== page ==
In this study, water-soluble chitosan lactate (CL) was reacted with lactobionic acid (LA), a disaccharide with remarkable affinity to hepatic asialoglycoprotein (ASGP) receptors, to form dual liver-targeting LA-modified-CL polymer for site-specific drug delivery to the liver. The synthesized polymer was used to encapsulate baicalin (BA), a promising bioactive flavonoid with pH-dependent solubility, into ultrahigh drug-loaded nanoparticles (NPs) via the ionic gelation method. The successful chemical conjugation of LA with CL was tested and the formulated drug-loaded LA-modified-CL-NPs were assessed in terms of particle size (PS), encapsulation efficiency (EE) and zeta potential (ZP) using full factorial design. The in vivo biodistribution and pharmacokinetics of the designed NPs were assessed using 99mTc-radiolabeled BA following oral administration to mice and results were compared to 99mTc-BA-loaded-LA-free-NPs and 99mTc-BA solution as controls. Results showed that the chemical modification of CL with LA was successfully achieved and the method of preparation of the optimized NPs was very efficient in encapsulating BA into nearly spherical particles with an extremely high EE exceeding 90%. The optimized BA-loaded-LA-modified-CL-NPs showed an average PS of 490 nm, EE of 93.7% and ZP of 48.1 mV. Oral administration of 99mTc-BA-loaded-LA-modified-CL-NPs showed a remarkable increase in BA delivery to the liver over 99mTc-BA-loaded-LA-free-CL-NPs and 99mTc-BA oral solution. The mean area under the curve (AUC0-24) estimates from liver data were determined to be 11-fold and 26-fold higher from 99mTc-BA-loaded-LA-modified-CL-NPs relative to 99mTc-BA-loaded-LA-free-CL-NPs and 99mTc-BA solution respectively. In conclusion, the outcome of this study highlights the great potential of using LA-modified-CL-NPs for the ultrahigh encapsulation of therapeutic molecules with pH-dependent/poor water-solubility and for targeting the liver.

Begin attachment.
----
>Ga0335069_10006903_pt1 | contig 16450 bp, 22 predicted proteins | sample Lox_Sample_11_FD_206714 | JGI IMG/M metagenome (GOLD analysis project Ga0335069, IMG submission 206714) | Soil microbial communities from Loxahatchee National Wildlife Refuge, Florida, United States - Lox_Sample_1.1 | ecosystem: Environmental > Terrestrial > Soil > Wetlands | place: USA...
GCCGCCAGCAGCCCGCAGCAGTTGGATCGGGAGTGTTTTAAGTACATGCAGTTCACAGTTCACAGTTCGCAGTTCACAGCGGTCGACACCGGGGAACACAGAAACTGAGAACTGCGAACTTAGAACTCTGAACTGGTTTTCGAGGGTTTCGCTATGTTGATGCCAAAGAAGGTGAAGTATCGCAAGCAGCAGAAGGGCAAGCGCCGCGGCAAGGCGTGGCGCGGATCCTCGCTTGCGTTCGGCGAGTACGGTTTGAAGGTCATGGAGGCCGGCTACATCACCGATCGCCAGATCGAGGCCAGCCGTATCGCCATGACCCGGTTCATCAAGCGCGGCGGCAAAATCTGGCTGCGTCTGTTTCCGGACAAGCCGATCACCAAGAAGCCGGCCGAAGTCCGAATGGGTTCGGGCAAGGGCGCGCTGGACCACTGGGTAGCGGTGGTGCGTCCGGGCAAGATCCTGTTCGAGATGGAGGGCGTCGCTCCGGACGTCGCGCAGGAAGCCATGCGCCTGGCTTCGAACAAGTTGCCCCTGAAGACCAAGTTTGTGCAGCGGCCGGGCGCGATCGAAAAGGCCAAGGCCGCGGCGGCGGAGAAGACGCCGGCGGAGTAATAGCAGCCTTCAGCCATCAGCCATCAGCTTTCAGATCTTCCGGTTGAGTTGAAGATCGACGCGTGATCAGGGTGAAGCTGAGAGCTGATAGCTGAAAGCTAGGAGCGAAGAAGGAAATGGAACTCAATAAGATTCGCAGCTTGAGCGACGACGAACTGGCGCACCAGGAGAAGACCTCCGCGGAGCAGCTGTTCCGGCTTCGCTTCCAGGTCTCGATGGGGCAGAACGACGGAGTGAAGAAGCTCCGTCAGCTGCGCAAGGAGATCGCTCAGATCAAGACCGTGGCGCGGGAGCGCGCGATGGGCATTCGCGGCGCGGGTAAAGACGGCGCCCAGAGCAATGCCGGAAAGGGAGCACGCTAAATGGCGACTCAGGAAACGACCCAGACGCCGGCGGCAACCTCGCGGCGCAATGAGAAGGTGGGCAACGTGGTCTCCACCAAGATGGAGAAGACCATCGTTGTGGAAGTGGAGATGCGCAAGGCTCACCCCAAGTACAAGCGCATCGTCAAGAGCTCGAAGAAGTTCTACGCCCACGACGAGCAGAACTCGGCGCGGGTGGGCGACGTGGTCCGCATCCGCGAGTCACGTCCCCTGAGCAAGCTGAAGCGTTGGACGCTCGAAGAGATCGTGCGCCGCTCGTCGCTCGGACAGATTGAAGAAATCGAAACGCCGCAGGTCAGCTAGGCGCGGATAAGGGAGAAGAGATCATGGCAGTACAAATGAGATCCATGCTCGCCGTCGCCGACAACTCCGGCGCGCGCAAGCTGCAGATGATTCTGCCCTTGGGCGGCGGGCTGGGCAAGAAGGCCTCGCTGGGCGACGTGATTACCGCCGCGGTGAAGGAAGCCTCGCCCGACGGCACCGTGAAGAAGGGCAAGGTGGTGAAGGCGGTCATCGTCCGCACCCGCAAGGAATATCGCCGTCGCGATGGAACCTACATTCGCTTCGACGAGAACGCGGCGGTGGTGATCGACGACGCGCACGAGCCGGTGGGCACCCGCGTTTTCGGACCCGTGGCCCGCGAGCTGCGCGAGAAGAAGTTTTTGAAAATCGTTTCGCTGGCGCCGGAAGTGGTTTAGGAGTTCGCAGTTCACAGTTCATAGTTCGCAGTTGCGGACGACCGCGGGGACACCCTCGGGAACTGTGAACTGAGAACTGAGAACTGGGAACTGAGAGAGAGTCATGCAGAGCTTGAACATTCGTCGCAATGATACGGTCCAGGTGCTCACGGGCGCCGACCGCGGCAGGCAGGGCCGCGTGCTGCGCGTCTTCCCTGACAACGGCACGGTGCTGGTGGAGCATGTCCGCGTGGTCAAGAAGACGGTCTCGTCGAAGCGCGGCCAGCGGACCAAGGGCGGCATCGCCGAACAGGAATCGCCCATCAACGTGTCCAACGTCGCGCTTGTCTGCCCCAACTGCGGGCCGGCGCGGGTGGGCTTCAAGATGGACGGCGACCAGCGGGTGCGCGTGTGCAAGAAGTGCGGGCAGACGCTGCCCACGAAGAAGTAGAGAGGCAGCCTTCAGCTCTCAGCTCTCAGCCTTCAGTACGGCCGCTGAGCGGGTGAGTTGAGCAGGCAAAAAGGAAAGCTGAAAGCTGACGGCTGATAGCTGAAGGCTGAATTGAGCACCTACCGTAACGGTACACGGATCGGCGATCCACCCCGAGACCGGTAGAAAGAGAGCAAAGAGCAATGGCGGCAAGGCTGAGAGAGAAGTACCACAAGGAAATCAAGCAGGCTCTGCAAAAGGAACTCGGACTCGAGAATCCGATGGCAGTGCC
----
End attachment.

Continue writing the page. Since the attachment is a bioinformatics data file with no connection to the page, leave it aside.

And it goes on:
Keywords: baicalin; chitosan lactate; in vivo biodistribution study; ionic gelation method; lactobionic acid; liver targeting; nanoparticles; radiolabeling.